Kill the Corporation

I don't know who's more pathetic, the wannabe-rich astonished that portfolios go down as well as up, or the already-rich corporate elites and their minions busily trying to restore consumer confidence in the wake of one exposé after another. When we try to fix what ails us, though, let's not get hoodwinked by all the moaning and groaning and reforming and promising. Let's aim for the gut.

For much of the 1990s, those in the know told us the boom was permanent. So permanent, in fact, that we should transfer money out of old-fashioned Social Security into the with-it stock market. Then every janitor and school teacher and cop and hairdresser could get as rich as people with real money.

Now that the tailspinning market has shocked millions of Americans, we don't hear much from free-marketeers trying to repeal the New Deal. But the bloodsuckers will inevitably return, once they have finished tinkering a bit and the corporate media's talking heads have assured us we can safely go back to watching reruns. At least, that's what usually happens.

In his influential work on injustice and revolt, Barrington Moore pointed out that criticism of oppressive systems most often targets individual elites who violate approved standards. Criticism of the entire class of elites come less often. But "only the most radical forms of criticism have raised the question whether kings, capitalists, priests, generals, bureaucrats, etc., serve any useful social purpose at all."

How does this apply to demands that we "do something" about the corporate meltdown?

Focusing on Moore's first level, our corporate-proxy president has loudly denounced some of his peers. But, he whines, the system hasn't failed; only a few execs broke the law, and they will pay the price. The rest, apparently, will have to put up with incessant appeals to be more moral. Capitalism may be ruthless -- winning and losing is what it's all about (wink) -- but acceptable ruthlessness has a limit: No cheating.

The President's moneyed supporters may grumble privately about all the fuss, but publicly they're in throw-out-the-bums mode, anxious for the remaining bums to get back to work undisturbed. Much of the public, long taught to ascribe all manner of injustice to flawed individuals rather than flawed systems, will likely settle for a few more CEO perp walks and be done with it.

The next level up, in Moore's analysis, is where many Democrats hang out, and some fake-populist Republicans, and even much of the liberal public -- especially those with portfolios of their own. To them, the real problem isn't a few ethically deficient corporate elites but insufficient regulation of all corporate elites.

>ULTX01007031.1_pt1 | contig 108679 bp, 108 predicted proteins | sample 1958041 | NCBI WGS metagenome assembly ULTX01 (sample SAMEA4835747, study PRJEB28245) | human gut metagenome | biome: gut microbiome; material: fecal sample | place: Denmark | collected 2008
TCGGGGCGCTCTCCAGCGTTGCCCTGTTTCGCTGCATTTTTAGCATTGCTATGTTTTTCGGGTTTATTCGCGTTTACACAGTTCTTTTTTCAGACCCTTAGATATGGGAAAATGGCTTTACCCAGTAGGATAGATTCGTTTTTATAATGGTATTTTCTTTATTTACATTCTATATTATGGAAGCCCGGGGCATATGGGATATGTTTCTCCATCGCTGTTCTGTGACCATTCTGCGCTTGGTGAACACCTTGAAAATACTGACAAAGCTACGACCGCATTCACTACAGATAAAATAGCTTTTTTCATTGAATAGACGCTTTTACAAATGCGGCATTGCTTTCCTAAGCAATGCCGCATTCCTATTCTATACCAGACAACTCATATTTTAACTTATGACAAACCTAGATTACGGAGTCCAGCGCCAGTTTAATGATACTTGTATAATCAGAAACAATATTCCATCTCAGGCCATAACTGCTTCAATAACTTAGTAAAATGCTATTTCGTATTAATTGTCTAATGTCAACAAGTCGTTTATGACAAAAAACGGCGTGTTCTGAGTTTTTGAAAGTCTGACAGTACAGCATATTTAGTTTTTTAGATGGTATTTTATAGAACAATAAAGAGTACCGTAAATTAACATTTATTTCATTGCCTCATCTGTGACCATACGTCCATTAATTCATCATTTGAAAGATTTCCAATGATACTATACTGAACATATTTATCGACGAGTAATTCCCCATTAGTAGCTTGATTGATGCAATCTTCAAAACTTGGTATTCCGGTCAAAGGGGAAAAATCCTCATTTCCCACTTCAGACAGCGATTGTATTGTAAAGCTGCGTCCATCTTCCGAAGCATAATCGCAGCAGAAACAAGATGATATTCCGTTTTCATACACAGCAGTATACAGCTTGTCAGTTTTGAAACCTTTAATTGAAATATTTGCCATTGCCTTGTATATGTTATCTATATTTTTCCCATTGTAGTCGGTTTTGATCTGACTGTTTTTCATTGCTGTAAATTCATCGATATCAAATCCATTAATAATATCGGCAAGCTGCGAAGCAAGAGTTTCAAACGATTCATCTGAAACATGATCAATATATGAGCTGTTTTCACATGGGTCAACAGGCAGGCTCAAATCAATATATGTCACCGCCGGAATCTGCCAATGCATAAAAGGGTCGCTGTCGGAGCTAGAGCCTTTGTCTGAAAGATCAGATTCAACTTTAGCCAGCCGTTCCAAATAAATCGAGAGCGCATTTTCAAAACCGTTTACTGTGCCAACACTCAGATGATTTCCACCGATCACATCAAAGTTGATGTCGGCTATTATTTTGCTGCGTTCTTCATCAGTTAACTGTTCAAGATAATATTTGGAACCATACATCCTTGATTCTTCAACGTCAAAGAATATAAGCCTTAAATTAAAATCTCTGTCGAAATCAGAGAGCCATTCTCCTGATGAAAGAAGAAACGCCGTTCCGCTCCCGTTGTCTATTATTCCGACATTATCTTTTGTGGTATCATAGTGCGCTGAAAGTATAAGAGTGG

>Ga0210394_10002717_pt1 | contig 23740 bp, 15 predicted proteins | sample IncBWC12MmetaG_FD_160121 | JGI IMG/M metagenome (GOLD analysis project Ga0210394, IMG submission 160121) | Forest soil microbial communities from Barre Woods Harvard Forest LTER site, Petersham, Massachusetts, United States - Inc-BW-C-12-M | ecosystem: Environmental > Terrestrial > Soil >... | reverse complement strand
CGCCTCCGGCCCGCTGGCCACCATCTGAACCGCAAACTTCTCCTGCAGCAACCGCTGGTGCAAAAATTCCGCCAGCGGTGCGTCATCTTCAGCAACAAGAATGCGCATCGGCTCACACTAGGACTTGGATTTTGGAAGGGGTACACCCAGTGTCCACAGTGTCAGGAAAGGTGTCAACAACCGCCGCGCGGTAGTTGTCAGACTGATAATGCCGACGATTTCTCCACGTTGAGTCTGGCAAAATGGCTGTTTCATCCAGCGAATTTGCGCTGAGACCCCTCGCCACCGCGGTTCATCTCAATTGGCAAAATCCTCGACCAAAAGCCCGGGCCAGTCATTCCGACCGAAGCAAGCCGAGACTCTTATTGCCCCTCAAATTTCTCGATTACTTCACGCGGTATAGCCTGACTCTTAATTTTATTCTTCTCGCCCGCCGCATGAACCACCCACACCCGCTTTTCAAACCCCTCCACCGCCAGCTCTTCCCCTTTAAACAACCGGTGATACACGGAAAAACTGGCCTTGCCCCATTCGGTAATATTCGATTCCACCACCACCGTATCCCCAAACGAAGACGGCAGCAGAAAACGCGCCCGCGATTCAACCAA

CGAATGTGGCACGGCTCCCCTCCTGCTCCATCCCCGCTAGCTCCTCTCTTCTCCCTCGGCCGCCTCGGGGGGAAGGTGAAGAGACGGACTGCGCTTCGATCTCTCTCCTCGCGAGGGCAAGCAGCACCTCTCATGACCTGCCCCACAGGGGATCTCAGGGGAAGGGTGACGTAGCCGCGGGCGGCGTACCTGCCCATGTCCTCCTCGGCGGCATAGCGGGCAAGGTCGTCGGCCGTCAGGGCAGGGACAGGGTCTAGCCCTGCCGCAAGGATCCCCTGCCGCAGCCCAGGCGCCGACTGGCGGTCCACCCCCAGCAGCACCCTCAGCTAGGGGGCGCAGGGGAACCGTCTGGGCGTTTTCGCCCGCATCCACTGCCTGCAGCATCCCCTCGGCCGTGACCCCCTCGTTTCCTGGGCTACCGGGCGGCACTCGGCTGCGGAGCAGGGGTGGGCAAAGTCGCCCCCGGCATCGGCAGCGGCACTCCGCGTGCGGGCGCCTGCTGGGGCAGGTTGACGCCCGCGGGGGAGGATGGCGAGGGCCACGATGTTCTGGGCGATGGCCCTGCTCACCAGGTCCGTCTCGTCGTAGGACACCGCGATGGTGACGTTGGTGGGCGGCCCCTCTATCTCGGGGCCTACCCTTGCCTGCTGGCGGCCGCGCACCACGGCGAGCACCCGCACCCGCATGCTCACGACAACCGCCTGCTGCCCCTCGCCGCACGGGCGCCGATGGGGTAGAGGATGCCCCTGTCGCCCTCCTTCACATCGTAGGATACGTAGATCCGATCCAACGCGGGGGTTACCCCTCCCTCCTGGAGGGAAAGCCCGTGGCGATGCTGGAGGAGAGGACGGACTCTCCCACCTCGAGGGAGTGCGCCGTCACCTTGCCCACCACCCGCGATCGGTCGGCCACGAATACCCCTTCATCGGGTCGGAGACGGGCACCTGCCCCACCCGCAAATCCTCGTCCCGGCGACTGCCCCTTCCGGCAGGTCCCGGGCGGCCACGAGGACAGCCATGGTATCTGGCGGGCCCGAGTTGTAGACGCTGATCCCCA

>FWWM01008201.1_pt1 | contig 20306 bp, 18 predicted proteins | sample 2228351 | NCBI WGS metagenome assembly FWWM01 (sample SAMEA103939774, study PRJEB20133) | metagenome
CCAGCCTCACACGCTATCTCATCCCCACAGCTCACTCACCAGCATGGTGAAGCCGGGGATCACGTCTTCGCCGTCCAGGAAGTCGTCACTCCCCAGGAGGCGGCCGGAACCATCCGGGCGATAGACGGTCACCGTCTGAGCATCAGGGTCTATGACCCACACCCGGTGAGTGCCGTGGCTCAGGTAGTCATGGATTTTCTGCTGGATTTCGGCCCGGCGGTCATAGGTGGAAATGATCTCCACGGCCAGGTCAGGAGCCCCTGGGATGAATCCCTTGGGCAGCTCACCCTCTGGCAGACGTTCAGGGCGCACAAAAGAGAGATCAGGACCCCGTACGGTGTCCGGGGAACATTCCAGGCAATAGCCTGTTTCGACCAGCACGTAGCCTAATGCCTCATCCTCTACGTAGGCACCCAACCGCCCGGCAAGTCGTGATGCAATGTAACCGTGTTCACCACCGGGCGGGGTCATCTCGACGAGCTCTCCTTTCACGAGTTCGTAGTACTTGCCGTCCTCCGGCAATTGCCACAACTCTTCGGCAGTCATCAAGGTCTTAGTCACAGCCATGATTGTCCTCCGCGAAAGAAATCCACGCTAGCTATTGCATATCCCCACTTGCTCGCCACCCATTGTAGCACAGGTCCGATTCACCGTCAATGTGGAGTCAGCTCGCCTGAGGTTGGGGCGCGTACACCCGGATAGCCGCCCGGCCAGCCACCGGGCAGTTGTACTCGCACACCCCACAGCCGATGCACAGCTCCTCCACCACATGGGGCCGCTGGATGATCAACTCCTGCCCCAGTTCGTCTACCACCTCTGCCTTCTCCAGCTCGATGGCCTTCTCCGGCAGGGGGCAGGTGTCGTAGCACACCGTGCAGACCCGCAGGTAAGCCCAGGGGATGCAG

So let's keep more records, send investigators, change accounting requirements, mandate more shareholder information. The new regulations will keep new crooks more honest, or at least more careful. Then the market can resume its climb and corporate honchos can plan their next structural adjustment of the American way of life, careful to remain within whatever limits our corporate-friendly legislators and judges create.

What we really need, of course, is action at Moore's third level: questioning whether "kings, capitalists, priests, generals, bureaucrats, etc.," -- or corporations, more to today's point -- "serve any useful social purpose at all."

Although you won't find much evidence in the mainstream media, there is some good news: A movement exists to transform corporate society so completely that the kind of tinkering Washington politicos now debate pales in comparison.

Ralph Nader junkies form the most moderate end of this effort, bridging the gap between those who want to make corporate capitalism less destructive and those who want to replace it with a fundamentally different system.

Beyond Nader are groups like the Program on Corporations, Law, and Democracy ( Advocating "the right of the sovereign people to govern themselves," POCLAD aims to reverse decisions by privileged judges over the past century and a half that declared corporations "legal persons" and then gave them even more rights than you and I have. POCLAD says we can do something about that, beginning with pushing states to use the power they already have, but rarely use, to limit corporate size and reach.

In the long run, "any useful social purpose at all" the modern corporation serves will be met more justly and less destructively once we create a democratic economic and political system. The problem, after all, isn't just a few corporate crooks. The power held by even honestly run corporations is bad for all of us.

So sure, let's throw the bums out.

And then let's kill the unnatural creature whose interests they served so well.

Dennis Fox, on leave as a professor of legal studies and psychology at the University of Illinois at Springfield, lives in Massachusetts. He is co-editor of "Critical Psychology: An Introduction" and co-founder of RadPsyNet: The Radical Psychology Network. His commentaries and essays are posted at; he can be reached at

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